Brain injury prevention goes beyond
whether you wear a helmet. Two people with the same injury can have two wildly
different reactions—one mild, one debilitating—based on the health of their
brain prior to injury.
Although we can’t necessarily control
whether a brain injury happens from a fall, a car accident, or a blow to the
head, we can affect how well our brain copes with the trauma. More than 1.7
million people sustain a brain injury each year, and more than 5 million people
are disabled due to brain injuries.
Why do some people get cancer and others, who live a similar lifestyle, eat similar foods, etc. do not?
Is there a way to predict your likelihood of getting certain diseases
and, more importantly, to identify extra steps you need to take in order
to not get those diseases?
The answer is now YES. With advancing technology, some labs in the
country now offer ways to test you for minor genetic defects or SNPs
(single nucleotide polymorphisms), in order to identify areas where your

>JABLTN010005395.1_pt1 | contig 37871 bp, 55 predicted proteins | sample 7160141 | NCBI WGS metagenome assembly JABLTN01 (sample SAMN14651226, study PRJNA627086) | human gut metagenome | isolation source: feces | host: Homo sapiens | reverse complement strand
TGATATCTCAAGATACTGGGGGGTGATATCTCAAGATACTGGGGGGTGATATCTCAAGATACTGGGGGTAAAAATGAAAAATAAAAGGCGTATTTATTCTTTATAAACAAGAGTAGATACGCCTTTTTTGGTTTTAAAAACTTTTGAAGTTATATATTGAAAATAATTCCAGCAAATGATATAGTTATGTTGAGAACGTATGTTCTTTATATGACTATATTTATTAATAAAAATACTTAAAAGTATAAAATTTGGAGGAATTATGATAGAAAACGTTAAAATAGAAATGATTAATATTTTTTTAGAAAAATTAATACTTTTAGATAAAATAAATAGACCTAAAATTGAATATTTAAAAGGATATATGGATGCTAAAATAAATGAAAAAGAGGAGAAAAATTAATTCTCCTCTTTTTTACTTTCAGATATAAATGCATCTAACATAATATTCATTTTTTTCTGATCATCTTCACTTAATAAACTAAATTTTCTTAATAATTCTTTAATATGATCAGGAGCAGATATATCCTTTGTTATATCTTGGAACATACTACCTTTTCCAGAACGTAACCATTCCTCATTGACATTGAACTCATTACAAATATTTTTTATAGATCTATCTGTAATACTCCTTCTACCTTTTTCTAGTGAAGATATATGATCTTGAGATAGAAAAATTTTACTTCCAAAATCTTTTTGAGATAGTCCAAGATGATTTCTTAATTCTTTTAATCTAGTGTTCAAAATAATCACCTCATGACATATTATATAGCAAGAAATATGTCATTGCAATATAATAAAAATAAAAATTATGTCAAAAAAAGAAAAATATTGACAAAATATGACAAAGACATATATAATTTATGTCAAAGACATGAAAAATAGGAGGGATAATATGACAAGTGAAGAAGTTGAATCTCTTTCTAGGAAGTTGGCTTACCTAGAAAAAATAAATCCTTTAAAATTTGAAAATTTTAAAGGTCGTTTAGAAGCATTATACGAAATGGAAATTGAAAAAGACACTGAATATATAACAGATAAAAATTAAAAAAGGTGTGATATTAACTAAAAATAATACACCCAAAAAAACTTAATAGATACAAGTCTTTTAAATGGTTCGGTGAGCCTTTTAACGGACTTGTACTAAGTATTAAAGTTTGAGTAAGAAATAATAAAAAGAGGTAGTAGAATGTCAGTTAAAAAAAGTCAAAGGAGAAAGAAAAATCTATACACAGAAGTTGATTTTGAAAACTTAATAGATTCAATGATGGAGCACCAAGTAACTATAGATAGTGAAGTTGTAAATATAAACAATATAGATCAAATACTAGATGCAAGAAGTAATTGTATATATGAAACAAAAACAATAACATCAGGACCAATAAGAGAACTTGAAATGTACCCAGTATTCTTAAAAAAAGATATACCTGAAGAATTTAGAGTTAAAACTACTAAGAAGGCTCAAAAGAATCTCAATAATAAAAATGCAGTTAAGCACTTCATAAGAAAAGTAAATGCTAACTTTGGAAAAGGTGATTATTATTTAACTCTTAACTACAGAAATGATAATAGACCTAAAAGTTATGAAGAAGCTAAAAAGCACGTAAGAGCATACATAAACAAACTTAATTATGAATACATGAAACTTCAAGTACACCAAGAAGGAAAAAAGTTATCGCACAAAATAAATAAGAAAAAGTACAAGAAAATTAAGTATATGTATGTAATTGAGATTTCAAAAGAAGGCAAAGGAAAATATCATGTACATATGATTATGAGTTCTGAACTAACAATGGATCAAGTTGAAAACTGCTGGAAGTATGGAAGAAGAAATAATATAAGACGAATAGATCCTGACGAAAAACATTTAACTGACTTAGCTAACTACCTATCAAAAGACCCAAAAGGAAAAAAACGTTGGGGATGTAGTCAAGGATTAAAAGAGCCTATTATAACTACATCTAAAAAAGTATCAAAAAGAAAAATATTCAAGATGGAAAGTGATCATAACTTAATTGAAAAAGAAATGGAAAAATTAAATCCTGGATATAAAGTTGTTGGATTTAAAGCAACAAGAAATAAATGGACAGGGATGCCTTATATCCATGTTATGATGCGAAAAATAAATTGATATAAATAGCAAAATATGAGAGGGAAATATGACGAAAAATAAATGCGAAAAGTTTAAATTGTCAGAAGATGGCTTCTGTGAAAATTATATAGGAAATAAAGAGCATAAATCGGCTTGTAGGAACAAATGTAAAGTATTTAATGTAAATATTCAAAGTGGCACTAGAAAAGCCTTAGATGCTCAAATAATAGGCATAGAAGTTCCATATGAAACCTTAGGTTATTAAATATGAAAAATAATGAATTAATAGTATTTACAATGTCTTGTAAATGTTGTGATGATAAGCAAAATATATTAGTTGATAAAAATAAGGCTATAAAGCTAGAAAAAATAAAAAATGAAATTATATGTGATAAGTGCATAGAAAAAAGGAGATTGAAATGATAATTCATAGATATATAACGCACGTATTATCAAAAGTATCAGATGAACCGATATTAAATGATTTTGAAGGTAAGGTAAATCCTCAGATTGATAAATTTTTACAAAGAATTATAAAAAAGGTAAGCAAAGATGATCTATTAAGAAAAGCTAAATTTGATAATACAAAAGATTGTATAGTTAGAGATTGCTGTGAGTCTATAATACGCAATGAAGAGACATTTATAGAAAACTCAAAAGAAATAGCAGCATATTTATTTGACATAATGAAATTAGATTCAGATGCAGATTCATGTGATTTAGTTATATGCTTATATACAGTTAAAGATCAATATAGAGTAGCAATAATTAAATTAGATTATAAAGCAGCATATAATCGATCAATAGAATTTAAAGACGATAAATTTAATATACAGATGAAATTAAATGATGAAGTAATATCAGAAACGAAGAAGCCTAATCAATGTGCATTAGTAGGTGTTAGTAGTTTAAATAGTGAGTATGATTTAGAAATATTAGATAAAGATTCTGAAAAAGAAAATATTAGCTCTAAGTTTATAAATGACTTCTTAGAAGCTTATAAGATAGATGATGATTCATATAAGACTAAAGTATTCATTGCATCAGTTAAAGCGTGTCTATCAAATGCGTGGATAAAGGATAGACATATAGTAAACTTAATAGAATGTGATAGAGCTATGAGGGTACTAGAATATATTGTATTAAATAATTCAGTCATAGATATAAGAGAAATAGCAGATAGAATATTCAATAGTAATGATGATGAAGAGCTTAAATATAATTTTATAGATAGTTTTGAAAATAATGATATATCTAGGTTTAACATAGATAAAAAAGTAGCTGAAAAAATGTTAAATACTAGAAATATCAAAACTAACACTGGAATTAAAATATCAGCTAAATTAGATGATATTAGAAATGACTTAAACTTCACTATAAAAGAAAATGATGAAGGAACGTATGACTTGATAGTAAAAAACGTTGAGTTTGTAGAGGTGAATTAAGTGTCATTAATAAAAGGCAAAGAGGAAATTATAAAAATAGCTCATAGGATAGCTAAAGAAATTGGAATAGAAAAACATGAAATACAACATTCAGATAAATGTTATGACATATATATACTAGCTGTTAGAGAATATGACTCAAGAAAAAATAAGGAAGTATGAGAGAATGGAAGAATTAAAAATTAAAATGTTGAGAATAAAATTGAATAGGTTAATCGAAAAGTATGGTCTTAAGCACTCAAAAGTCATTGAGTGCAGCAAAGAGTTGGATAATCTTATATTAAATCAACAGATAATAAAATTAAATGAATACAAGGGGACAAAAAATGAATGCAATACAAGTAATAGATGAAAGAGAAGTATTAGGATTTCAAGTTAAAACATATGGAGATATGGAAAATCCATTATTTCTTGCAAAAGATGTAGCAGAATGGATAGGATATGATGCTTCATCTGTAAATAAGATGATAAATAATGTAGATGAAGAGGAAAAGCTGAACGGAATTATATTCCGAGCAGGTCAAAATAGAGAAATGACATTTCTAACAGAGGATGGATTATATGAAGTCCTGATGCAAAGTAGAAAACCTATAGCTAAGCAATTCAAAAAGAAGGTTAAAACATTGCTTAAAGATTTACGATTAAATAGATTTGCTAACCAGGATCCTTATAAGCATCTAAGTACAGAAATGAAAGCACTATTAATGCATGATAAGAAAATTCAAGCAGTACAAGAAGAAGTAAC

body does not quite work as optimally as possible and treatments you
can use to make up for that.
sleep habits raise the risk of dementia
Are you a night
owl who can’t fall asleep? Are you half dead in the morning without several
cups of coffee? If so, you may have an increased risk of developing dementia
later in life.
Our “body clock,” or circadian rhythm, regulates our sleep/wake
A healthy circadian rhythm has you alert in the morning, tired at
night, and able to sleep through the night.
When it becomes imbalanced your risk of developing dementia,
Alzheimer’s, and other diseases increases.